The town of Sherford is being toted as a sustainable town. It would have its very own HQPT (High Quality Public Transport) otherwise known as a bus service. The team behind the design appear to think that the very existence of the buses would be sufficient to lure people out of their cars and onto public transport.

When I asked what would happen if people don't use the bus service as envisaged they were visibly taken aback, as if that possibility hasn't occurred to them. They fumbled for words, admitted that such a scenario would create congestion, then went on to say such congestion would be good as it would help people leave their cars to take the bus instead.

There simply was no recognition of the fact that such congestion would necessarily increase danger to cyclists, as well as delay cyclists more. Neither of those two factors are likely to lead to increased cycling, but the team appeared unable to grasp this simple fact.

Cycling provision in Devon is a hit and miss affair. West Devon Borough Council seems to have grasped the fact that cycling is an economic lifeline for many rural towns and villages, and North Devon seems to be very pro-cycling. The South Hams, under whose jurisdiction Sherford falls, appears if not actively anti-cycling, at very best to not care about cycling at all. This shows in on-the-ground implementations, with no real success stories within the South Hams.

Now the South Hams is arguably the richest part of Devon, with many highly-paid people commuting from rural locations to Plymouth, Exeter or Torbay. Those people don't see cycling as an alternative form of transport, and are often likely to be the very people giving cyclists narrow overtakes at speed on rural roads.

As a result, there simply is no political motivation for South Hams Council to ensure decent cycling provision is delivered throughout the area and indeed, at times they roll over and give in to the slightest objection from landowners. A good example of this is the fiasco around the re-opening of the disused railway between Yealmpton and Plymouth. If re-opened, that would be an excellent community facility, allowing many people to safely and easily cycle into Plymouth, while also allowing Plymothians to escape the city and spend their money in the South Hams.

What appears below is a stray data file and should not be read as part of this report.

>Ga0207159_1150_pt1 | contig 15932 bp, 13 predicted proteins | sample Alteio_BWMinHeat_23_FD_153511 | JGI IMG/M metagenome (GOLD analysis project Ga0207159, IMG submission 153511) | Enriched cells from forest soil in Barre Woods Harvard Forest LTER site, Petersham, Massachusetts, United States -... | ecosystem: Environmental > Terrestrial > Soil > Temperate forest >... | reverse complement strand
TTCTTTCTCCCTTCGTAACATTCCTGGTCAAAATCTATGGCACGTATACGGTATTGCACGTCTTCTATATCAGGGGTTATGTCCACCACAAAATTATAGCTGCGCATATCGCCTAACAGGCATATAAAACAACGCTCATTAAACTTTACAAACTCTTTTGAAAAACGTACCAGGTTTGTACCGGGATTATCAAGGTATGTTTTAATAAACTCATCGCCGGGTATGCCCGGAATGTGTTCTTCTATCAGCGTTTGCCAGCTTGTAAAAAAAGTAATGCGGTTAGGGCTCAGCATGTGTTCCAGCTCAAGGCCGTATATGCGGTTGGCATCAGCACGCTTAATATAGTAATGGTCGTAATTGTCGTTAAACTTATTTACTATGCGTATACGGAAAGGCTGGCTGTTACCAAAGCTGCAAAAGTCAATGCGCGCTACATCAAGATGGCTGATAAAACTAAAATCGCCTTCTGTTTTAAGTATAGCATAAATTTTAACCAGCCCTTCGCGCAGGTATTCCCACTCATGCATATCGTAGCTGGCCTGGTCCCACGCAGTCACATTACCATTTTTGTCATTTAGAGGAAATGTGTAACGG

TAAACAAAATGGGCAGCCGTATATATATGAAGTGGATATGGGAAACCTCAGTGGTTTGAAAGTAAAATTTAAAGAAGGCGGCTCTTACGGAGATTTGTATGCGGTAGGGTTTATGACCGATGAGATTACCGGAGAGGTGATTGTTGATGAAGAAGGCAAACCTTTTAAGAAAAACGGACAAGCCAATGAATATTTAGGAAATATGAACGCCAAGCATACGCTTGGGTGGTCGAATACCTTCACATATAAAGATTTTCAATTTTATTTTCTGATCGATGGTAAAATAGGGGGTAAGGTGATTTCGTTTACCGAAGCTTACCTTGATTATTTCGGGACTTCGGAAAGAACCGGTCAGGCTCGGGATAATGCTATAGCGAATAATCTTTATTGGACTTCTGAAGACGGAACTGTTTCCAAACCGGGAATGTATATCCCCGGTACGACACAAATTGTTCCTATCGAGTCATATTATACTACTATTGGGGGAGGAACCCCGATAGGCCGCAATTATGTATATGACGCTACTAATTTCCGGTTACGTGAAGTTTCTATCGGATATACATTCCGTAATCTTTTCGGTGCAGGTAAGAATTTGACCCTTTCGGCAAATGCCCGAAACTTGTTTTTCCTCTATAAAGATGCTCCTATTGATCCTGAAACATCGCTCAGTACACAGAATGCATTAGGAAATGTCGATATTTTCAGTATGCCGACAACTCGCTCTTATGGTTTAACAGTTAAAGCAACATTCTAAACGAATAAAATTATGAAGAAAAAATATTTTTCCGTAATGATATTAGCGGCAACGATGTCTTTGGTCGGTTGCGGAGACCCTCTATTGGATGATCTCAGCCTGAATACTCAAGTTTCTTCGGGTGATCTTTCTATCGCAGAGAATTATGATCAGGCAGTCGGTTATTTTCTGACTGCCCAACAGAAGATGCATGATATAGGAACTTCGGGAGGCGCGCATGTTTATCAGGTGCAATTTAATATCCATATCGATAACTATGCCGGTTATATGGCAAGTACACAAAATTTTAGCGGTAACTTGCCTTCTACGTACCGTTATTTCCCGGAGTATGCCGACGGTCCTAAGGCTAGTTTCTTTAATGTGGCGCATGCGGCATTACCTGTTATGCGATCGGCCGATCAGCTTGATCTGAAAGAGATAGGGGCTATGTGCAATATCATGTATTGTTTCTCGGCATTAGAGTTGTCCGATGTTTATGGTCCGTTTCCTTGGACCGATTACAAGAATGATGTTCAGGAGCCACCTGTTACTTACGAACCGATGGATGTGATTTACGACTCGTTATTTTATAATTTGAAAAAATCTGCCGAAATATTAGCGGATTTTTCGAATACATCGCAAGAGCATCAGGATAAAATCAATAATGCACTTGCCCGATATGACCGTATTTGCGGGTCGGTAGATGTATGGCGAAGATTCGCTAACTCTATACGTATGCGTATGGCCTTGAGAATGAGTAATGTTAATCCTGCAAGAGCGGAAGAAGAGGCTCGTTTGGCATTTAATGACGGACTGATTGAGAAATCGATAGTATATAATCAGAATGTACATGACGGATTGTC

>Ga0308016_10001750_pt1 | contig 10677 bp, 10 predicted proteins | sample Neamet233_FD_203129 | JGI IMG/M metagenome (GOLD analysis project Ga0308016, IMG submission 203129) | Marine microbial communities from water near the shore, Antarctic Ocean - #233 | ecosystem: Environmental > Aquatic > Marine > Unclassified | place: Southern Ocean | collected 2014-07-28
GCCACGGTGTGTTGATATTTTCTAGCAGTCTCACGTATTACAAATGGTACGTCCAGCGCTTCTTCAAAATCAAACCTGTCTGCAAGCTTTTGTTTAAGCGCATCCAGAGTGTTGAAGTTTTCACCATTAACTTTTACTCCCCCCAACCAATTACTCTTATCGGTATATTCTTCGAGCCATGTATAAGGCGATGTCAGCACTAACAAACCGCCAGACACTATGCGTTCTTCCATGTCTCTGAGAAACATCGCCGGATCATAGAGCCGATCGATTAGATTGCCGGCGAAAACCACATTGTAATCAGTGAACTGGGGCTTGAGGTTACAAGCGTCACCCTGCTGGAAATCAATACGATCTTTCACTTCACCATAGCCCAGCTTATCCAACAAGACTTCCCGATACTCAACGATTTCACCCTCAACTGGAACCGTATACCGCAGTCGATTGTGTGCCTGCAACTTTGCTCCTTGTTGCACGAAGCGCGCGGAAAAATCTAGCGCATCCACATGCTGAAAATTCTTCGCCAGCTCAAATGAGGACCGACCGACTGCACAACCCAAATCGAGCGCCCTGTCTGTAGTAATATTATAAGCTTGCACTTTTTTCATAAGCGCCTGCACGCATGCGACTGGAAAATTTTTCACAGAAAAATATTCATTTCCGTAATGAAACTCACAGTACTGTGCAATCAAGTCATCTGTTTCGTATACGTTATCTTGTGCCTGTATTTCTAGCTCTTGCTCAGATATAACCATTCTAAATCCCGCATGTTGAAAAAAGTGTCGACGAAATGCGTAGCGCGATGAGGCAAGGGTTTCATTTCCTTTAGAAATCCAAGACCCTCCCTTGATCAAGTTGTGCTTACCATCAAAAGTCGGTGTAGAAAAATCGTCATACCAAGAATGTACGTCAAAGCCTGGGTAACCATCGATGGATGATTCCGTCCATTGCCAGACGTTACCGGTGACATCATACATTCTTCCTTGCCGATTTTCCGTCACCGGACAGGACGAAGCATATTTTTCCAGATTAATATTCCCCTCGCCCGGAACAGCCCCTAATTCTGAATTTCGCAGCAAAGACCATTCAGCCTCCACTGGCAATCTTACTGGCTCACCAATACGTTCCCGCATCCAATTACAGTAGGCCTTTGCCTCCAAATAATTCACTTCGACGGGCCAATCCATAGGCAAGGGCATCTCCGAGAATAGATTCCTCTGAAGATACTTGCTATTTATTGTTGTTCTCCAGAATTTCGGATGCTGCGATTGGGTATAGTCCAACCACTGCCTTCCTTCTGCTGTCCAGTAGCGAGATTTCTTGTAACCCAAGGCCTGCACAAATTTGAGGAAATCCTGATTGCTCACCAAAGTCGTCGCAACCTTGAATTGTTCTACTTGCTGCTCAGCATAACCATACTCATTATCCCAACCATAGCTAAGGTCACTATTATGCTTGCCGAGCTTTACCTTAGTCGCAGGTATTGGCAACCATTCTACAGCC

Unfortunately, South Hams Council agreed with the landowner to not even try and re-open this route for another 20 years! That is simply shocking and mind-boggling!

Plymouth City Council certainly talks the talk when it comes to cycling, but delivery on the ground shows it is all hot air. I cannot think of a single piece of really good cycling infrastructure recently delivered by Plymouth City Council. What they feel is good cycling infrastructure is in fact botched shared paths, which increases conflict between cyclists and pedestrians.

Such paths also tend to follow round-the-houses routes, and never the most direct routes.

Certainly within Plymouth City Council there is no appetite whatsoever for even considering, let alone implementing, Dutch-style high-quality cycling infrastructure.

As a result, with Sherford being a collaboration between the South Hams and Plymouth, it is utterly unsurprising that despite all the big talk of a sustainable community and all the promises of good cycling infrastructure, cyclists are yet again being shafted by both local authorities.